The FTSE 100 bucked the European trend and slipped into the red along with US stocks as investors weighed up the path of the coronavirus pandemic, company earnings, and geopolitics.
London’s main stock index rose in morning trading. But a sharp climb in sterling set the index back in the afternoon.
It was last down 0.4 per cent at 5,944 points. The mid-cap FTSE 250 was up 0.4 per cent, however.
The US’s S&P 500 was down 0.1 per cent in the early session as Wall Street investors analysed bank earnings. The Dow Jones was flat and the Nasdaq was down 0.2 per cent.
After a choppy day’s trading Germany’s Dax was up 0.1 per cent as it headed towards the close. The continent-wide Stoxx 600 was only slightly higher.
FTSE 100 held down by jump in the pound
The pound jumped after reports said the UK government planned to continue trade negotiations with the EU past its self-imposed deadline.
It rose 0.9 per cent to $1.305 in afternoon trading. Sterling also climbed 0.8 per cent against the euro to €1.109.
“Upping hopes that a deal will eventually be reached, the pound saw a serious swing in the aftermath of the reports,” said Connor Campbell, market analyst at Spreadex.
“For investors it also perhaps removes an element of volatility going into what could be a very choppy period.” He cited “increased covid-19 restrictions and the looming US election” as potential sources of danger.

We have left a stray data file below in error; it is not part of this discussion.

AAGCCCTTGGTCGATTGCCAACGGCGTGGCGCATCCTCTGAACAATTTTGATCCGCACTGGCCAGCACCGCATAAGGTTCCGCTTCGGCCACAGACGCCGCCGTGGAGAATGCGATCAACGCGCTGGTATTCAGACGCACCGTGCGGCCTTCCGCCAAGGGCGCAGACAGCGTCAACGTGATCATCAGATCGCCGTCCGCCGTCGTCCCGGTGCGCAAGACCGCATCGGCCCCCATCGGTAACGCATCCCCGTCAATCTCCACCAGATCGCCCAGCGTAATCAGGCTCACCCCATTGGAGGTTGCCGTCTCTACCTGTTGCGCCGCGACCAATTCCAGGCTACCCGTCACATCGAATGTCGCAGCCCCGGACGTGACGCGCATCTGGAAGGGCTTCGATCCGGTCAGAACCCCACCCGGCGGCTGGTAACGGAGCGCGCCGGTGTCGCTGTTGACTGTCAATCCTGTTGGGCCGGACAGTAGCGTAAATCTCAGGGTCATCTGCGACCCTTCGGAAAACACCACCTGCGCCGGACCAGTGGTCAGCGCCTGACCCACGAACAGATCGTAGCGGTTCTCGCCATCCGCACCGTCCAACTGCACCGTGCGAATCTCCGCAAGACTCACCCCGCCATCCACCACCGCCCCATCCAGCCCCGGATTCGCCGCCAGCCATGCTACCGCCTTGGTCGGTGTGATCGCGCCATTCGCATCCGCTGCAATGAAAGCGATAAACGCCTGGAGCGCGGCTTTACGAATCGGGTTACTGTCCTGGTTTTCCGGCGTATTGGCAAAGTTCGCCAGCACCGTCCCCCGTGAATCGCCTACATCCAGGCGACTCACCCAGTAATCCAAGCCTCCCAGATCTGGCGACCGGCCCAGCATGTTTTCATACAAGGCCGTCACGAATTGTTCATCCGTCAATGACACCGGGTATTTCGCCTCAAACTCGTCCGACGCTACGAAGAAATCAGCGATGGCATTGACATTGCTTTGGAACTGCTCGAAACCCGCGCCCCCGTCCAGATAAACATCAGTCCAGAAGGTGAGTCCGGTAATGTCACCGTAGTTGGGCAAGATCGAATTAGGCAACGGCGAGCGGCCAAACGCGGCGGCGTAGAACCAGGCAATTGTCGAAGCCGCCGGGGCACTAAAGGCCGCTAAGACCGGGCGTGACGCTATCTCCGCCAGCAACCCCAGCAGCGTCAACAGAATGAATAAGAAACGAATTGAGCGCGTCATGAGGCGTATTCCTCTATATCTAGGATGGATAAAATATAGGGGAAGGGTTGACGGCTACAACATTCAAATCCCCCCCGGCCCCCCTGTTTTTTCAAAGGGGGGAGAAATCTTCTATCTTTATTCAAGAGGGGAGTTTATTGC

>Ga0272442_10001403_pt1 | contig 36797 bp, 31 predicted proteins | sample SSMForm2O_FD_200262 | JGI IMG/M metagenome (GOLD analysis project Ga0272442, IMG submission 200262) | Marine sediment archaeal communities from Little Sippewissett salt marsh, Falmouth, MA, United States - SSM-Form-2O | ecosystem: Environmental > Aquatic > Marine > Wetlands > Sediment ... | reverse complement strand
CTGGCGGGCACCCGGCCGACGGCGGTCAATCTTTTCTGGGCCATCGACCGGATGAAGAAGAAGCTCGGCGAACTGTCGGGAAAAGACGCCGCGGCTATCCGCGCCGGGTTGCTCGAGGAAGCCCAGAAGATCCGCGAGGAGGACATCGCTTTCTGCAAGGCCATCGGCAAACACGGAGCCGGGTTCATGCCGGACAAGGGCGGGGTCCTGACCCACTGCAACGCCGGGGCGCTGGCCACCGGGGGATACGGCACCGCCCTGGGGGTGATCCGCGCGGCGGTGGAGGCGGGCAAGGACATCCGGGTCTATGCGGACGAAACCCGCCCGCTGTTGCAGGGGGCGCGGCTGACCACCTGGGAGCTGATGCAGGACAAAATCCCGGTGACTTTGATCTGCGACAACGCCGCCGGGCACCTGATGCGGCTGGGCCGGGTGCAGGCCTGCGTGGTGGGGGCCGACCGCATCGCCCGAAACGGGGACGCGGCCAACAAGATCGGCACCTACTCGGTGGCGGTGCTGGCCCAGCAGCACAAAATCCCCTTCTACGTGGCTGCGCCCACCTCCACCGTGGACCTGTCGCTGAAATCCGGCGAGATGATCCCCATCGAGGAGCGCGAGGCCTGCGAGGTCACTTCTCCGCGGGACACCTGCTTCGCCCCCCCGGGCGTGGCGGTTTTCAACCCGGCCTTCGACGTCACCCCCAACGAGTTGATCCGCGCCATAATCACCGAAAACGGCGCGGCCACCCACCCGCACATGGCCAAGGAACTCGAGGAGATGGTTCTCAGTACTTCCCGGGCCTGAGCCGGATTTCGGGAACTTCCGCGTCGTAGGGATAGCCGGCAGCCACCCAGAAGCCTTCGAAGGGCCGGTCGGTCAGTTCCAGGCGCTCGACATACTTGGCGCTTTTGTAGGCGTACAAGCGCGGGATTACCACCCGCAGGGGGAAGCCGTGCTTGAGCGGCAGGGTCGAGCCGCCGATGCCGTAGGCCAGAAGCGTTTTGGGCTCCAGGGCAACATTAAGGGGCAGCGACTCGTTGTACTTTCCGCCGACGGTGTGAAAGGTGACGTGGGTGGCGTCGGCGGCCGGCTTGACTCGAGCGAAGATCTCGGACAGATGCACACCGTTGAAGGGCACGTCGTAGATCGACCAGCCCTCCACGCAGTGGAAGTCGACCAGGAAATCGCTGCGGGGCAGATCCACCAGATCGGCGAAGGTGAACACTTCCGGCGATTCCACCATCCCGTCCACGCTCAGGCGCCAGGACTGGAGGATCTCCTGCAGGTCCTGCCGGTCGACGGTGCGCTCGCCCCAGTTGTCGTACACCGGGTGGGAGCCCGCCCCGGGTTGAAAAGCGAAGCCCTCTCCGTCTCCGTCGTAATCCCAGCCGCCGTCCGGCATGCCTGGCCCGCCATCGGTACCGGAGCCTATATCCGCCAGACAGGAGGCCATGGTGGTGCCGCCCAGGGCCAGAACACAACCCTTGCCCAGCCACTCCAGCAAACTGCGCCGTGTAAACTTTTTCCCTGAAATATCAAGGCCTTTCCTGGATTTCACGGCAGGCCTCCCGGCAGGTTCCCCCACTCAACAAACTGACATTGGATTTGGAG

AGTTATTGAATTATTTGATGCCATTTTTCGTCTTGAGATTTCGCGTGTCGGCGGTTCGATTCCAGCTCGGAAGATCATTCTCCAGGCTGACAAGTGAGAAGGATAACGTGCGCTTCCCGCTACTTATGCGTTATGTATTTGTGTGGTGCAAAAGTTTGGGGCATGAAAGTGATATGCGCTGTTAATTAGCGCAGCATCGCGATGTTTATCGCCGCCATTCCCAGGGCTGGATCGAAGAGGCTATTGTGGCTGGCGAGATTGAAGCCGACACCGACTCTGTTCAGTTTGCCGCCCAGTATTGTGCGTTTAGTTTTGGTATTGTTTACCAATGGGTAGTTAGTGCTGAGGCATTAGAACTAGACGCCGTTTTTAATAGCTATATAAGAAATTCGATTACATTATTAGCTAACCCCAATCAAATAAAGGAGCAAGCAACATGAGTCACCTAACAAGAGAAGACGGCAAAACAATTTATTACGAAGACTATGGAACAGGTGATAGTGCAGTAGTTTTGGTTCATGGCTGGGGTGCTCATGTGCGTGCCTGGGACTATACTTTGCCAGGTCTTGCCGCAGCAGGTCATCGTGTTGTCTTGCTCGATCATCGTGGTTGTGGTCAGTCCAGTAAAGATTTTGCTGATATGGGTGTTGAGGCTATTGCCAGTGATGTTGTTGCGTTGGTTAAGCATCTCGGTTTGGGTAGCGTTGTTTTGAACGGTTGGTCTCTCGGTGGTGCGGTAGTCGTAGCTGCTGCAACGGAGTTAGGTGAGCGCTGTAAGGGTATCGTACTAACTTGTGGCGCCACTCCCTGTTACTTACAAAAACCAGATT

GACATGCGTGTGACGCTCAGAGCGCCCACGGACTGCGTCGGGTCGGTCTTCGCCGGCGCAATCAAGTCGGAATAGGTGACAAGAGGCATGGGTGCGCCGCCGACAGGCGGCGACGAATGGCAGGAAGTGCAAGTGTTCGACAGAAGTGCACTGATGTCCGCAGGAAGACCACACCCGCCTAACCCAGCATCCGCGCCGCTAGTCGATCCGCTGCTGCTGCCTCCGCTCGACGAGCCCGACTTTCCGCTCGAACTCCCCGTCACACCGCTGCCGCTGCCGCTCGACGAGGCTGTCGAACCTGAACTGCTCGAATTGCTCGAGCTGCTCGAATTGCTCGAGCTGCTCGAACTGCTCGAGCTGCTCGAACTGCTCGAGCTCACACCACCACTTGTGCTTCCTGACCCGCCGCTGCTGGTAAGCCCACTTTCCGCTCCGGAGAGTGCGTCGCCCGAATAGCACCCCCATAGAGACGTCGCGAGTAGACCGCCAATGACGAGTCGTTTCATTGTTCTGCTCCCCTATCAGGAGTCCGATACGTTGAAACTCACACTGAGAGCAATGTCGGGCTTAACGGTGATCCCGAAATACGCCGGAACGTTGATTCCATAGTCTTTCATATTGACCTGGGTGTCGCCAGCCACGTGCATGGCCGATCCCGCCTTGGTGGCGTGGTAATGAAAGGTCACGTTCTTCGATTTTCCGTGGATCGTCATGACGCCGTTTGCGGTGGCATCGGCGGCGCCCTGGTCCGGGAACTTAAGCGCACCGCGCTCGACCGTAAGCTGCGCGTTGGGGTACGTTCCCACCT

However, sterling’s rise held back the FTSE 100. A higher pound makes the overseas earnings of the index’ multinational companies worth less in relative terms.
Major multinationals were the biggest fallers. Standard Chartered was four per cent lower and jet engine-maker Rolls Royce was down 2.2 per cent.
Astrazeneca had fallen 2.7 per cent while HSBC was 2.3 per cent lower. Luxury brand Burberry was down 1.6 per cent.
US stocks rise as investors parse results
On Wall Street, stocks opened higher but then slipped as investors parsed the latest set of bank quarterly earnings.
Goldman Sachs shares were only slightly higher despite it nearly doubling its profit in the third quarter year on year. Its results were helped by a surge in trading revenue and increased mergers and acquisitions.
Bank of America and Wells Fargo fared less well, however, reporting a slump in profit. Investors are worried about the loan losses the lenders could face.
Markets were hit by fading hopes of another stimulus deal before the 3 November presidential election. Halts in vaccine trials by US firms also limited optimism.